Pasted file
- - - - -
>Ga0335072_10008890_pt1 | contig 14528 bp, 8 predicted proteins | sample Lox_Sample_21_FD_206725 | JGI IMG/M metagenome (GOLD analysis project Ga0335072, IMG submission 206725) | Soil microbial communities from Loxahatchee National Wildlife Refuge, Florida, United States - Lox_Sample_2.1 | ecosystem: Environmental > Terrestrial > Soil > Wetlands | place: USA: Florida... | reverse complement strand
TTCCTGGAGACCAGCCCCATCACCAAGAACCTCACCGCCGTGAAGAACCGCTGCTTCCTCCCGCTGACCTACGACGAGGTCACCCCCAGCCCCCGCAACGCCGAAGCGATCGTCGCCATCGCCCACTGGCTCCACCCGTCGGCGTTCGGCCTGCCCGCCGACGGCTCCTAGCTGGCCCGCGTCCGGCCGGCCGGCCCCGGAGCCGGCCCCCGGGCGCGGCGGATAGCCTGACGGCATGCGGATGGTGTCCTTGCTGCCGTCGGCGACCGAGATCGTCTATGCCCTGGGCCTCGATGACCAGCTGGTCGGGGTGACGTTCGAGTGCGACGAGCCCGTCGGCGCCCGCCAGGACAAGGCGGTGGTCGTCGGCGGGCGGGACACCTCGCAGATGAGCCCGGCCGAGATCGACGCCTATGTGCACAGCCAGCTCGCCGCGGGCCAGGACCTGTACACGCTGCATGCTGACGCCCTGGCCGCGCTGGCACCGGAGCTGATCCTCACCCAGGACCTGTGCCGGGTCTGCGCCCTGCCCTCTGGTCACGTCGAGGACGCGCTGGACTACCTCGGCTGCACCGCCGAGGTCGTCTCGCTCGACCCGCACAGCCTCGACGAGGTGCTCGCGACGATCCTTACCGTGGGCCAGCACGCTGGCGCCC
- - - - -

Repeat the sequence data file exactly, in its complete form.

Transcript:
>Ga0335072_10008890_pt1 | contig 14528 bp, 8 predicted proteins | sample Lox_Sample_21_FD_206725 | JGI IMG/M metagenome (GOLD analysis project Ga0335072, IMG submission 206725) | Soil microbial communities from Loxahatchee National Wildlife Refuge, Florida, United States - Lox_Sample_2.1 | ecosystem: Environmental > Terrestrial > Soil > Wetlands | place: USA: Florida... | reverse complement strand
TTCCTGGAGACCAGCCCCATCACCAAGAACCTCACCGCCGTGAAGAACCGCTGCTTCCTCCCGCTGACCTACGACGAGGTCACCCCCAGCCCCCGCAACGCCGAAGCGATCGTCGCCATCGCCCACTGGCTCCACCCGTCGGCGTTCGGCCTGCCCGCCGACGGCTCCTAGCTGGCCCGCGTCCGGCCGGCCGGCCCCGGAGCCGGCCCCCGGGCGCGGCGGATAGCCTGACGGCATGCGGATGGTGTCCTTGCTGCCGTCGGCGACCGAGATCGTCTATGCCCTGGGCCTCGATGACCAGCTGGTCGGGGTGACGTTCGAGTGCGACGAGCCCGTCGGCGCCCGCCAGGACAAGGCGGTGGTCGTCGGCGGGCGGGACACCTCGCAGATGAGCCCGGCCGAGATCGACGCCTATGTGCACAGCCAGCTCGCCGCGGGCCAGGACCTGTACACGCTGCATGCTGACGCCCTGGCCGCGCTGGCACCGGAGCTGATCCTCACCCAGGACCTGTGCCGGGTCTGCGCCCTGCCCTCTGGTCACGTCGAGGACGCGCTGGACTACCTCGGCTGCACCGCCGAGGTCGTCTCGCTCGACCCGCACAGCCTCGACGAGGTGCTCGCGACGATCCTTACCGTGGGCCAGCACGCTGGCGCCC